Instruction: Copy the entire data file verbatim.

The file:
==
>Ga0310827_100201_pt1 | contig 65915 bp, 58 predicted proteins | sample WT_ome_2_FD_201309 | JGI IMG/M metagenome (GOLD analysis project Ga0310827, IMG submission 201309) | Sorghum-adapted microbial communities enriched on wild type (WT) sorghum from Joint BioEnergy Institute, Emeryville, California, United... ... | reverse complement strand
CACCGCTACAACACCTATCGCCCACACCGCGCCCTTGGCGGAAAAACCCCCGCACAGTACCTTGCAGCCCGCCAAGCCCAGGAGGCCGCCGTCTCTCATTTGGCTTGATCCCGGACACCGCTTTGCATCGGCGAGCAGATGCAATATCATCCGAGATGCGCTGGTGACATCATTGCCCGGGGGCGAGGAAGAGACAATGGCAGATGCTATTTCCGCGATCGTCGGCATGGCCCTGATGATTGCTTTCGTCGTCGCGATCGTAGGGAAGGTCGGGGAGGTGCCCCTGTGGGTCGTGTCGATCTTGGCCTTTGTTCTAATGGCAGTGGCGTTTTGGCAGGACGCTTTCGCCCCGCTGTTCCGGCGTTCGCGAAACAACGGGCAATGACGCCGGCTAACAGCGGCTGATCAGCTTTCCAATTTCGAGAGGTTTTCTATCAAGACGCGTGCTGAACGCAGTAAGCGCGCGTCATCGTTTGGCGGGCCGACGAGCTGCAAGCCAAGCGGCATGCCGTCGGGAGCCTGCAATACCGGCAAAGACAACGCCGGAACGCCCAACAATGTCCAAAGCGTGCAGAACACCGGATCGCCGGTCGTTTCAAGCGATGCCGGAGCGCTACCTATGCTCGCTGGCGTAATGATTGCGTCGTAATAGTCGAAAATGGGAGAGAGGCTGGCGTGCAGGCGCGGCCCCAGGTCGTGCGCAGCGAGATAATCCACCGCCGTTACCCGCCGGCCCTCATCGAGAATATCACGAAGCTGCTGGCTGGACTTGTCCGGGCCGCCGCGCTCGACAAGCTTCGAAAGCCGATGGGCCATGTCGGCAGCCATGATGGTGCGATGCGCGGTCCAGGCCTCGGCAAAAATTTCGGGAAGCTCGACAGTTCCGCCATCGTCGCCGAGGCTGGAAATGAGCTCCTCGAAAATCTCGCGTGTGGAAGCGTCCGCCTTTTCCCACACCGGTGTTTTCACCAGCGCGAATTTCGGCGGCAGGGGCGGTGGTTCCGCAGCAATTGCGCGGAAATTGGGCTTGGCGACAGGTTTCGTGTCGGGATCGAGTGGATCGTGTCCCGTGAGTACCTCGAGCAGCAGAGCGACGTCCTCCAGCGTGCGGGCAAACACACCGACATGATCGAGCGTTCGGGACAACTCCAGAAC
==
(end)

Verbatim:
>Ga0310827_100201_pt1 | contig 65915 bp, 58 predicted proteins | sample WT_ome_2_FD_201309 | JGI IMG/M metagenome (GOLD analysis project Ga0310827, IMG submission 201309) | Sorghum-adapted microbial communities enriched on wild type (WT) sorghum from Joint BioEnergy Institute, Emeryville, California, United... ... | reverse complement strand
CACCGCTACAACACCTATCGCCCACACCGCGCCCTTGGCGGAAAAACCCCCGCACAGTACCTTGCAGCCCGCCAAGCCCAGGAGGCCGCCGTCTCTCATTTGGCTTGATCCCGGACACCGCTTTGCATCGGCGAGCAGATGCAATATCATCCGAGATGCGCTGGTGACATCATTGCCCGGGGGCGAGGAAGAGACAATGGCAGATGCTATTTCCGCGATCGTCGGCATGGCCCTGATGATTGCTTTCGTCGTCGCGATCGTAGGGAAGGTCGGGGAGGTGCCCCTGTGGGTCGTGTCGATCTTGGCCTTTGTTCTAATGGCAGTGGCGTTTTGGCAGGACGCTTTCGCCCCGCTGTTCCGGCGTTCGCGAAACAACGGGCAATGACGCCGGCTAACAGCGGCTGATCAGCTTTCCAATTTCGAGAGGTTTTCTATCAAGACGCGTGCTGAACGCAGTAAGCGCGCGTCATCGTTTGGCGGGCCGACGAGCTGCAAGCCAAGCGGCATGCCGTCGGGAGCCTGCAATACCGGCAAAGACAACGCCGGAACGCCCAACAATGTCCAAAGCGTGCAGAACACCGGATCGCCGGTCGTTTCAAGCGATGCCGGAGCGCTACCTATGCTCGCTGGCGTAATGATTGCGTCGTAATAGTCGAAAATGGGAGAGAGGCTGGCGTGCAGGCGCGGCCCCAGGTCGTGCGCAGCGAGATAATCCACCGCCGTTACCCGCCGGCCCTCATCGAGAATATCACGAAGCTGCTGGCTGGACTTGTCCGGGCCGCCGCGCTCGACAAGCTTCGAAAGCCGATGGGCCATGTCGGCAGCCATGATGGTGCGATGCGCGGTCCAGGCCTCGGCAAAAATTTCGGGAAGCTCGACAGTTCCGCCATCGTCGCCGAGGCTGGAAATGAGCTCCTCGAAAATCTCGCGTGTGGAAGCGTCCGCCTTTTCCCACACCGGTGTTTTCACCAGCGCGAATTTCGGCGGCAGGGGCGGTGGTTCCGCAGCAATTGCGCGGAAATTGGGCTTGGCGACAGGTTTCGTGTCGGGATCGAGTGGATCGTGTCCCGTGAGTACCTCGAGCAGCAGAGCGACGTCCTCCAGCGTGCGGGCAAACACACCGACATGATCGAGCGTTCGGGACAACTCCAGAAC